Moving on to Apollo and Midnighter, I love how Paul Cornell handled the hesitant flirting the two engage in before they fully join the team. And I love how Apollo rages against being in the “superhero closet” as it reminds him oh so painfully of being in the closet when he was younger.
I dropped the series with issue 10, so I don’t know exactly what has gone on since. And it does look as if the current Stormwatch team is imploding for a second reboot. Or something. Not really looking forward to it.
The Problem Explained
So, why doesn’t Kurt have another romantic option during his rather torturous courtship with Blaine? Simple, there is a pressure to keep the numbers of LGBT characters low so that the property doesn’t become “too gay” and lose “mainstream” audience (or readers). If Kurt were to join Dalton’s (hypothetical) GSA, started his own at McKinley, or got involved in some form of LGBT youth group in Columbus, Glee becomes too openly political and activist. But if only a few recurring characters are added (Blaine, Sebastian, Dave, and Adam) with a few more one offs (Jeremiah, Chandler, etc.) then Glee doesn’t have to deal with “too much gay.”
A similar occurrence exists in the DC Universe. I don’t know if this is apocryphal or not, but I remember reading that an editor on Teen Titans didn’t want Bunker to be “too gay.” Whatever that means. Of course, given the nature of superhero comics, dropping in on the local Gotham City LGBT community center might be a bit of a problem if one has to save the world on a regular basis. But it would be a nice character moment.
What has gone unstated is that while it is okay to depict a (limited) number of LGBT characters, it is not okay to explore those characters in a more aggressively sexual way. Just look at Kurt and Blaine with their anemic first time and lackluster passion. And how long did it take for Wiccan and Hulkling to finally kiss (on panel)? We can, I think, do better.
Doing Something About It
Ranting and bitching solves nothing. Except maybe bullying the creators of Glee (if a large enough number of fans are involved). But, honestly, that doesn’t satisfy me. I want to do something.
I want to create and write the LGBT characters that I want to read and watch. But I also want to make the work (in whatever form it is) as appealing to everyone as I can. The question, I guess, is if I can have my cake and eat it, too. Can I have a large audience/ readership and not sacrifice my vision for the work, especially when it comes to matters of diversity? I think so.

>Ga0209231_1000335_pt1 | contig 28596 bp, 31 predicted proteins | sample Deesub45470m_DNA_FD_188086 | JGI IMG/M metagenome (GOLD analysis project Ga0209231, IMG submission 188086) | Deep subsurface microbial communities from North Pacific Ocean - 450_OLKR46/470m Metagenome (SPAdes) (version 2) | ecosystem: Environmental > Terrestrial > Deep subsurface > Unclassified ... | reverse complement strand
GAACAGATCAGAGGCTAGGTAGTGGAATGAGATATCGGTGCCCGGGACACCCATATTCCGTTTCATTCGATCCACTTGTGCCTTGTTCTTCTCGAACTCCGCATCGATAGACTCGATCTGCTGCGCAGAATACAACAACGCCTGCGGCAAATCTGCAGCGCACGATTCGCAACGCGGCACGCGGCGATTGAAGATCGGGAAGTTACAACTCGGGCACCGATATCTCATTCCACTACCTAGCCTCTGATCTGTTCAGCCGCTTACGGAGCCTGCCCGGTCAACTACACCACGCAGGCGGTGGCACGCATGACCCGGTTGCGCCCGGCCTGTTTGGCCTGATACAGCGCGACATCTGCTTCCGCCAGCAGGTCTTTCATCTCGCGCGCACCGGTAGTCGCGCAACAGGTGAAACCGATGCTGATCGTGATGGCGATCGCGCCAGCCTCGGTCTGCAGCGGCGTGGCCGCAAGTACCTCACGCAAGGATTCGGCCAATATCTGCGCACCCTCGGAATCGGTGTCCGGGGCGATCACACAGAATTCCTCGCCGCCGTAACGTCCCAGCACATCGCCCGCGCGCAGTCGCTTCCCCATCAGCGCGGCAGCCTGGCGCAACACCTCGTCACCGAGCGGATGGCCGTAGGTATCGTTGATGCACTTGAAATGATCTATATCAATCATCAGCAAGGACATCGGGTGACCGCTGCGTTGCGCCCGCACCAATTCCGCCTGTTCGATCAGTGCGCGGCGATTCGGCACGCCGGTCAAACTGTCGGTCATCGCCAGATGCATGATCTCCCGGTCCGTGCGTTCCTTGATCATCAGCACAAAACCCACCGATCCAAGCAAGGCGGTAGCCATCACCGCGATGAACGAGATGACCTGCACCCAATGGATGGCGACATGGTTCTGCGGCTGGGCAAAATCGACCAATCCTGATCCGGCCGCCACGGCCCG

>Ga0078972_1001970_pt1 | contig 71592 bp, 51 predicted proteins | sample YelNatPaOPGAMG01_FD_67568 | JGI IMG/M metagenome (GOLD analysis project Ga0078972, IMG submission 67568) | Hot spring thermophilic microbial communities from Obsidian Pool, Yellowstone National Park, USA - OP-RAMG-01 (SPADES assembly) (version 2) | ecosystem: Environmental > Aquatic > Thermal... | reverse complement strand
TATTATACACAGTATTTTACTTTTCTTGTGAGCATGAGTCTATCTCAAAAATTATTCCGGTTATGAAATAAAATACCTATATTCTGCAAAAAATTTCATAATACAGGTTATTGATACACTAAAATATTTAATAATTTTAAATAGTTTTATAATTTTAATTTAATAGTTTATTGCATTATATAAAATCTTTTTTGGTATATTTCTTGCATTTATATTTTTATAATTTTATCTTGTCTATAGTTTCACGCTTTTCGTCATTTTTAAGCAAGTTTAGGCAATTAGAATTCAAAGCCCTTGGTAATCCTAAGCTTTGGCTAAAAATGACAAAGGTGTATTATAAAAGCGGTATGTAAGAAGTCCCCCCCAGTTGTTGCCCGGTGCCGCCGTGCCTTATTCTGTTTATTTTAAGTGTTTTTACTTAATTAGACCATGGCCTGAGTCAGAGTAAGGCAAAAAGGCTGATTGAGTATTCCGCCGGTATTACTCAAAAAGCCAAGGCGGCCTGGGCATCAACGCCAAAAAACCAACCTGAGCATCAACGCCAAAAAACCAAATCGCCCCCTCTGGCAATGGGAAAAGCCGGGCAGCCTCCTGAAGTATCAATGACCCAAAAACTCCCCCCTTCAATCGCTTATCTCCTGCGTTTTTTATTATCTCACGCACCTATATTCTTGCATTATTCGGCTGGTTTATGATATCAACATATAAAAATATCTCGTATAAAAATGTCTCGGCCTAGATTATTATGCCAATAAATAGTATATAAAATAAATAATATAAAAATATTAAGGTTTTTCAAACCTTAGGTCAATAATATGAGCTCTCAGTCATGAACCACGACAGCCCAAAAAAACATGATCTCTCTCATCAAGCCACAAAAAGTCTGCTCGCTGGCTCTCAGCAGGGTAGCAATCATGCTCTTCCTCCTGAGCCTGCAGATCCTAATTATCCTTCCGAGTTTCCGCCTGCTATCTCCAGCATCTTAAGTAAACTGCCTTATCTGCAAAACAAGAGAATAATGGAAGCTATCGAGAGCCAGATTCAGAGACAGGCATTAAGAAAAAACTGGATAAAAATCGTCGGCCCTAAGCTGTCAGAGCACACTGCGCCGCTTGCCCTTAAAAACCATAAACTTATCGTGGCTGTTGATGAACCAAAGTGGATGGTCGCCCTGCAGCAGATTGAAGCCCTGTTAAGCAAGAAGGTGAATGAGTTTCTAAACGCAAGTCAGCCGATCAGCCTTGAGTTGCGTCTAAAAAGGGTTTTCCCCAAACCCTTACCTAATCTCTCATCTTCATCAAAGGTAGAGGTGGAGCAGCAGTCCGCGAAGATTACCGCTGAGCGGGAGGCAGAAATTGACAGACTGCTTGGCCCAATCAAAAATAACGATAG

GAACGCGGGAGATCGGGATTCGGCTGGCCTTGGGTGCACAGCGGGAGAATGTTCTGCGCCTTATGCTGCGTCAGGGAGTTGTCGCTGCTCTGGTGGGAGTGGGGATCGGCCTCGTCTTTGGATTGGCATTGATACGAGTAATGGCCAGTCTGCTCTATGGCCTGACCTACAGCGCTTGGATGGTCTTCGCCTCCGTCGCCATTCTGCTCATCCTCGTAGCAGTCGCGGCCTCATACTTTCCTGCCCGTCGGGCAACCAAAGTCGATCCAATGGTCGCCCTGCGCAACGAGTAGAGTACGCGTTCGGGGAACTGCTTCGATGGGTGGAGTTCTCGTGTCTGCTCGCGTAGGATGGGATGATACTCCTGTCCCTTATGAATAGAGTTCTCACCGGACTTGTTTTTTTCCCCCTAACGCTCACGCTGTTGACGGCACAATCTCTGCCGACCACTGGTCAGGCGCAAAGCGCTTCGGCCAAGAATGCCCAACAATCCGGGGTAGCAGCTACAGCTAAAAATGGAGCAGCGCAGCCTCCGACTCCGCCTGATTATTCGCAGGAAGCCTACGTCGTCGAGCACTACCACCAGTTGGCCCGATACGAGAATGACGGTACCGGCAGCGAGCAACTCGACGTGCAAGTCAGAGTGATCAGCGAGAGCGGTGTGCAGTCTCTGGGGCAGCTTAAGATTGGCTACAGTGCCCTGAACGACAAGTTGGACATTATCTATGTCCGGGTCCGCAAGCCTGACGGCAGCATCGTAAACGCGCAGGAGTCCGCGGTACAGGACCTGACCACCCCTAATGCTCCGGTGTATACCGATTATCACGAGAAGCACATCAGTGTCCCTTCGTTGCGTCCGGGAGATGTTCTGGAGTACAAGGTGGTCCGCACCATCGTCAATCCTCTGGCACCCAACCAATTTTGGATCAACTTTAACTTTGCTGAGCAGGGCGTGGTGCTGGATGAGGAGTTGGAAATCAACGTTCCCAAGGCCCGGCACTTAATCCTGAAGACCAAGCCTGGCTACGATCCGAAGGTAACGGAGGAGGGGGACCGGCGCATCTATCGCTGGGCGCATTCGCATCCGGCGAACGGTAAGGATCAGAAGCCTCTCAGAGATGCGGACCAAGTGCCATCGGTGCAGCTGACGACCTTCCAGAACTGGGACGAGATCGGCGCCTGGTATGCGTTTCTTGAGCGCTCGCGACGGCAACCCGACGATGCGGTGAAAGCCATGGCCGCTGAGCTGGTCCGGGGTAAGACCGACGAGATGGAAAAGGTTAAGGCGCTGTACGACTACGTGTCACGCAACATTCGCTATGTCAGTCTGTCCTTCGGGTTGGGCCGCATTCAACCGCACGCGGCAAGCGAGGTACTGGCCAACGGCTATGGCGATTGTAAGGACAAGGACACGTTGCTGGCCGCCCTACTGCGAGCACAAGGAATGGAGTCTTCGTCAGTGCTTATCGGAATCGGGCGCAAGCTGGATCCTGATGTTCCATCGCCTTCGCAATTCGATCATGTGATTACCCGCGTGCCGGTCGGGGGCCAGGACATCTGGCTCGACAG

This is a rant. During the course of which, I may write something stupid (or wrong). If I do, please let me know in the comments.
For many of you who read this blog, you know that I’m very interested in how GLBTQ characters are depicted in literature. Usually, I’ve limited myself to just discussing LGBTQ characters in genre (sf, fantasy, and comics). For this post, I’m going to spread out and discuss issues of representation outside of genre, too. So, what’s my beef?
I don’t like Glee. I think the writing is atrocious and the vision schizophrenic. The only reason why I’m interested is because Kurt Hummel is one of the most important GLBTQ characters on television today. Kurt Hummel, love him or hate him, represents a zeitgeist change in how LGBTQ characters are represented.
You see, Kurt Hummel is one of the rare GLBTQ characters who have sustained importance to a show. Especially given the genre. I mean, Victorious, set in a performing arts high school in Los Angeles, has no LGBTQ characters that I know of. Seriously?
But. Kurt Hummel could be a great character, instead he is damned to the hells of narrative tropes. Among other things.
While I have issues with some of Kurt’s season one story, it seems to me that season one was his greatest moment (plus maybe the first half of season two) as a character. Even if it does incorporate a reversed standard coming out narrative (which I loath). Following that, Kurt’s major stories involve his saccharine relationship with Blaine (which did have potential for some interesting stories, I will admit, just never happened) and a demotion to GBFF for Rachel (how insipidly stereotyped can you get- I hate the GBFF trope, by the way).
Another thing that bugs me about Kurt Hummel is his inexplicable lack of “sexiness.” Even though he damn well is. Why he is depicted as a delicate flower just seems stupid. I don’t get it. Let him go through a sexy phase! (They won’t though).
And finally, what the hell is up with the lack of a gay community on the show? I get that Lima is a small city, but it ain’t a hick town. There are three major cities (including Columbus) within less than a three hour drive. There has to be more than just Scandals, damn it. Is this a case of “but not too gay”?
Ian Gallagher (US Version)
In many ways, I much prefer the “anti Kurt Hummel” Ian Gallagher from the US version of Shameless. Now, I do have issues with him as well. For one thing, I really don’t get why he hasn’t come out yet. Hell, most of his family knows he’s gay already. And Don’t Ask, Don’t Tell is history. So why? Unless it’s just not his time.